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    Harve, although that won't fit in his rig, I can load it onto my 35 ton detachable gooseneck drop deck, fire up my 13 letter $hit spreader corn binder Eagle, and be where he needs me pretty quick.
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    Get some shovels incase you need to make breakfast...


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    Central Jersey?

    Well to me, that sounds like Pine Barrens. Best bet is to stay out of the pines and let NJFFS take care of it. The best tool they use is the drip torch and drive fast down a sand road. lol

    Seriously, they have little use for hand tools down there in those fuels.

    Now, if you are in hardwood forest area, like the hills in Northern Jersey. Then the Council Rake is one of the best tools to get through the duff and vines. For leaf fires, the leafblower is often overlooked. The broom and wire rake are also good for those fuels.

    We don't use Shovels very much and we will use a pulaski every now and then too.

    Bladder bags are great, they don't take up much room on your structural engine and are easy to use.
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    With those fuels, a couple of mcleouds would help out significantly. You can use the tines to rake pretty much anything, grass and leaves included. And the scraping side gives you a good scratch line to hold most ground fire. With the hose again, adding to the 1" and 1 1/2" single jacket compliment will work well. Using anything larger than 1 1/2" is more trouble than it's worth, even as a trunk line, master lead, or whatever you call it. And you now have structure line still in service. Just food for thought, the ICS Type 3 engine classification calls for 1200' of 1 1/2" and 800' of 1" hose. Out here, all of our engines carry that compliment in addition to a full structural compliment.
    Last edited by dbier57; 03-09-2008 at 07:37 PM.
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    Chief,

    Central NJ, as in Trenton Area. Not in the Pinelands, thats about 30 minutes south.

    Speaking of the wildland engine, where can I get the equipment list for an engine that is equipped for structural/wildland. Is it a NIMS thing?

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    Quote Originally Posted by MG3610 View Post
    Chief,

    Central NJ, as in Trenton Area. Not in the Pinelands, thats about 30 minutes south.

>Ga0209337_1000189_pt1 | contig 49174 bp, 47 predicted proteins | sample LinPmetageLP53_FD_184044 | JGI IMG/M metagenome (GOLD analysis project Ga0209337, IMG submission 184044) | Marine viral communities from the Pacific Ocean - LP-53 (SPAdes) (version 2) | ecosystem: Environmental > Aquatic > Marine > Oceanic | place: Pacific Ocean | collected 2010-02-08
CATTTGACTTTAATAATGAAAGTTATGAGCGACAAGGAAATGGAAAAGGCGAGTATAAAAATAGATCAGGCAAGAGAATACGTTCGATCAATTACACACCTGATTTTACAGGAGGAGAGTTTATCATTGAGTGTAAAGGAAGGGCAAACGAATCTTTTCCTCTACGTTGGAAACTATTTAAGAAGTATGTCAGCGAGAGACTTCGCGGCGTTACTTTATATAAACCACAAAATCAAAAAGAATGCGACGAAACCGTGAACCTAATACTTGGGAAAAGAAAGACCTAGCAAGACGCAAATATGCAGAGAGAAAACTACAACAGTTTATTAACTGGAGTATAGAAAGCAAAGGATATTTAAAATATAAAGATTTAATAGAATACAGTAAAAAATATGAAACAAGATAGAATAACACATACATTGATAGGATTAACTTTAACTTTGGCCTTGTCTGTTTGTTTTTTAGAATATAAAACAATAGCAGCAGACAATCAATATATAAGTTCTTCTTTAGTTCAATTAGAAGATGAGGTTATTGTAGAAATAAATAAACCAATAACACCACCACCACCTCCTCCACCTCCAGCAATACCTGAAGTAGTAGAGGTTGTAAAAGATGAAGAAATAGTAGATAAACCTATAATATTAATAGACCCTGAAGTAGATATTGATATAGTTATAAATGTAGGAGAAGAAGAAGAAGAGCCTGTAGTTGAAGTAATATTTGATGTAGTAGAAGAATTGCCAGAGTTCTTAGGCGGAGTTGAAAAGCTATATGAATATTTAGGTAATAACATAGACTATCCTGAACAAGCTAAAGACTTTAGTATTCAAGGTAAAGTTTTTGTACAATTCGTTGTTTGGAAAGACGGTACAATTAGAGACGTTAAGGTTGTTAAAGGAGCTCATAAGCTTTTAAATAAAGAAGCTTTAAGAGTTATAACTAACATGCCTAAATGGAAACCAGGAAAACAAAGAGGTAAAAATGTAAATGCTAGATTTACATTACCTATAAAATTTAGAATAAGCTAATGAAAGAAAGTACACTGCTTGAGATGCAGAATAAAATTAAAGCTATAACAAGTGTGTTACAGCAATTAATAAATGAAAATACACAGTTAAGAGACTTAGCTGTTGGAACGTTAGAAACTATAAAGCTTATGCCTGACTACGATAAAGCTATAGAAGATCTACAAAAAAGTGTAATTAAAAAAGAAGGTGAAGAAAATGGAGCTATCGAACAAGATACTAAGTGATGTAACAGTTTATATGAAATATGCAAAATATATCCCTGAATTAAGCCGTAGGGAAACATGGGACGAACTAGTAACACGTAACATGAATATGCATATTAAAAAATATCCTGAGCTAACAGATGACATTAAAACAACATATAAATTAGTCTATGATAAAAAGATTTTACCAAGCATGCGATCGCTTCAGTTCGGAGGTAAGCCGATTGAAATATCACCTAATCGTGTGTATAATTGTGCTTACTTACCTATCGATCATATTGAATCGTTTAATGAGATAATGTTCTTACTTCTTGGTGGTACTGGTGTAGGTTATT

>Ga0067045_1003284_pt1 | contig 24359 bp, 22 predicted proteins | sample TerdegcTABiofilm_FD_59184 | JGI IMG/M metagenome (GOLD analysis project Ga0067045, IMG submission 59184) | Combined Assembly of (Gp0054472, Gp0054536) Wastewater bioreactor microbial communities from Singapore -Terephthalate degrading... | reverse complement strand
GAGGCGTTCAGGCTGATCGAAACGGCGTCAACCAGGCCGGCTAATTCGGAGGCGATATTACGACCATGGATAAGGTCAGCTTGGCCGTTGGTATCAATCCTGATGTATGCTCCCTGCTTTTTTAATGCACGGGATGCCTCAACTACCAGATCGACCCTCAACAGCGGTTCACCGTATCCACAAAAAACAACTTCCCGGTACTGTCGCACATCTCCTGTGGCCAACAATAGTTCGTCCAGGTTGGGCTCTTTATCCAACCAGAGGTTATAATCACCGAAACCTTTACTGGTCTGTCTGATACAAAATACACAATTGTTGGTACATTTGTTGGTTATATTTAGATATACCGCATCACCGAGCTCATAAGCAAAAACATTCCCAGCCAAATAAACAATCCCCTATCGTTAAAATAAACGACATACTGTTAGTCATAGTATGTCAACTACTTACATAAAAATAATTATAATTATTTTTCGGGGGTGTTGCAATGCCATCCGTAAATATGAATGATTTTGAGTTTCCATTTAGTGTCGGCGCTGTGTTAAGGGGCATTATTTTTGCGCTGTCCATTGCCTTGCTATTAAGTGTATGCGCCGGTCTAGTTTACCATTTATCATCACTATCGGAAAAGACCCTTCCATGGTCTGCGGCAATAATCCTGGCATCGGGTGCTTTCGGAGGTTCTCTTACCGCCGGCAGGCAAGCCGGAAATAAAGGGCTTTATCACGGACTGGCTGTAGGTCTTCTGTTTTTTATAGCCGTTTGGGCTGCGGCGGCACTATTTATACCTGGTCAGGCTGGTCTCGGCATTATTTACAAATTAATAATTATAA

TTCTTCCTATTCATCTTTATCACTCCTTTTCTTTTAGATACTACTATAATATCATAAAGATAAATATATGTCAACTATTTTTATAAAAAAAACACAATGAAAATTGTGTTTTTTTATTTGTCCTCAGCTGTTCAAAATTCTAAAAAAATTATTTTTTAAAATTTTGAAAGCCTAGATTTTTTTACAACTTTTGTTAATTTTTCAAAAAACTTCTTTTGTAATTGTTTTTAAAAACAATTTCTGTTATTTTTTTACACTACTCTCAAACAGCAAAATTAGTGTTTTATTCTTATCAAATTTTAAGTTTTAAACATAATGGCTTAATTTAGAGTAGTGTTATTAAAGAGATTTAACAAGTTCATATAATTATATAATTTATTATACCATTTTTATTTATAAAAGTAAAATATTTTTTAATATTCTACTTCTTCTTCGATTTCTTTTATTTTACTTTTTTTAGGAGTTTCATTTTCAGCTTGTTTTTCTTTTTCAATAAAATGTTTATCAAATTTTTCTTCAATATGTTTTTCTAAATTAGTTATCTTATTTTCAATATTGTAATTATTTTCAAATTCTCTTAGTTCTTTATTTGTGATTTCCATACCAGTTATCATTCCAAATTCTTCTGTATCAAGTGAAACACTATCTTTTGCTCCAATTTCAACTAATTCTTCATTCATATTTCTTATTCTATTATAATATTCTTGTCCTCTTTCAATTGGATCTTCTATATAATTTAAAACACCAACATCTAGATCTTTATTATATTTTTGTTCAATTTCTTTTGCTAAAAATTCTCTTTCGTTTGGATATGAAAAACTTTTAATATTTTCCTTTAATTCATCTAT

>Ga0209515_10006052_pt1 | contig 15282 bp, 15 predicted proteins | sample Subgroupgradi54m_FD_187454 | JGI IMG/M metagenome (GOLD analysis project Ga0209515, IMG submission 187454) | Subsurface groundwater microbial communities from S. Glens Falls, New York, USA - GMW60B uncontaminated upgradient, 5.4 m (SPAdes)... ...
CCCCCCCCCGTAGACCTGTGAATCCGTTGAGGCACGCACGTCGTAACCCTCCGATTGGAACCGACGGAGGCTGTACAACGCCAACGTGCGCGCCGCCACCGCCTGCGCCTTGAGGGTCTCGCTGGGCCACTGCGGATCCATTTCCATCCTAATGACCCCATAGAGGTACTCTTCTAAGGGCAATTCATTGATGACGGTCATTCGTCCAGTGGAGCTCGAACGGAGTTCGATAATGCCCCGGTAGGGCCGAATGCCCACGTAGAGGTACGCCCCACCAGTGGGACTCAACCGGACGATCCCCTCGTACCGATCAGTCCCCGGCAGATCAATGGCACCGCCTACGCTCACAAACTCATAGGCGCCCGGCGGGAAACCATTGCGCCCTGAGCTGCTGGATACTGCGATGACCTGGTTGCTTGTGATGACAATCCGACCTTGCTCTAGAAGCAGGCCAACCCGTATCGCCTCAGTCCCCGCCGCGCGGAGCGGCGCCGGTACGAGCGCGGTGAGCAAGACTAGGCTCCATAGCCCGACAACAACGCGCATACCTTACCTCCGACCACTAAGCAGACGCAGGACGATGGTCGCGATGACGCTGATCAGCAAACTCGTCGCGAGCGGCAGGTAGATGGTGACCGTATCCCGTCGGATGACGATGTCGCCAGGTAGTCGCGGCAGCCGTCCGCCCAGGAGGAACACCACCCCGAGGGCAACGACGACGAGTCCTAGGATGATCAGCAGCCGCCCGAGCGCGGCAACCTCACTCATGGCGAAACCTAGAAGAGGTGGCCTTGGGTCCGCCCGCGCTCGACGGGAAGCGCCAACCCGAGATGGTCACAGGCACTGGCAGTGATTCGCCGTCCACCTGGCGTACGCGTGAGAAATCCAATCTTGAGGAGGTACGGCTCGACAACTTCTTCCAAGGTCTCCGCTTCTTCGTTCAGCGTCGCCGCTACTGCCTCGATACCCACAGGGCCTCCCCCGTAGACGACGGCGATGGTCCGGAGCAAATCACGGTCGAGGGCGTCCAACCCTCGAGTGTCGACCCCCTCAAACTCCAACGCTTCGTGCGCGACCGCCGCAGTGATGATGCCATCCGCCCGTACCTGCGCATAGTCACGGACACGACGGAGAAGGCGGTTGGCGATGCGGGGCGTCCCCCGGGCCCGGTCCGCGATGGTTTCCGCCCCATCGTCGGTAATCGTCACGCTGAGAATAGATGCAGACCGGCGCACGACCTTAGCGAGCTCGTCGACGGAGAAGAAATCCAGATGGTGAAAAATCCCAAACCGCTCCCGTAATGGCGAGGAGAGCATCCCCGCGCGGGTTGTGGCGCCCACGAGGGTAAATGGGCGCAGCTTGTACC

Speaking of the wildland engine, where can I get the equipment list for an engine that is equipped for structural/wildland. Is it a NIMS thing?
    There is a classification for wildland engines and this document gives you a lot to think about. You'll notice it doesn't specify which handtools, only that you have one per crew person.

    http://www.nwcg.gov/teams/fewt/reports/typ-std.pdf

    Personally, I'm not a big fan of the McCloud. It's a great leaning tool though. Seriously, it takes up a lot of compartment space, is heavy, and the task can be accomplished by the council rake.
    Last edited by ChiefKN; 03-10-2008 at 10:12 AM.
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    Quote Originally Posted by MG3610 View Post
    We also carry 300' of forestry hose in a bag, rolled up, on our structural engine. None of it is connected together. it is 6 rolls, not connected. What is a good way to store this to deploy quickly?
    While some good suggestions have been made thus far, if you REALLY don't have the space to do anything else, depending on the size & shape of the "bag" and how the hose is placed into it . . .

    You could at least roll the hose in a donut roll (start slightly off of the middle & end up with both couplings on the outside when the roll is finished).

    That way you could at least couple them all together for quicker deployment.

    Also if you don't have a dedicated outlet for use with the forestry hose, then keep your atapter(s) in the top of the bag with the hose so you can find them quickly.
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    Would also recommend a good supply of 3/4" synthetic hose as well as some 3/4" low gallonage nozzles (3-10 gpm). Comes in 50ft lengths, doesn't take much space and is very handy. 3/4" hose provides plenty of water for alot of wildland fire and certainly plenty for mop-up. Also consider the combi-tool, also a very handy and universal tool for scratching line, throwing dirt, digging holes, moving rock, pulling roots etc....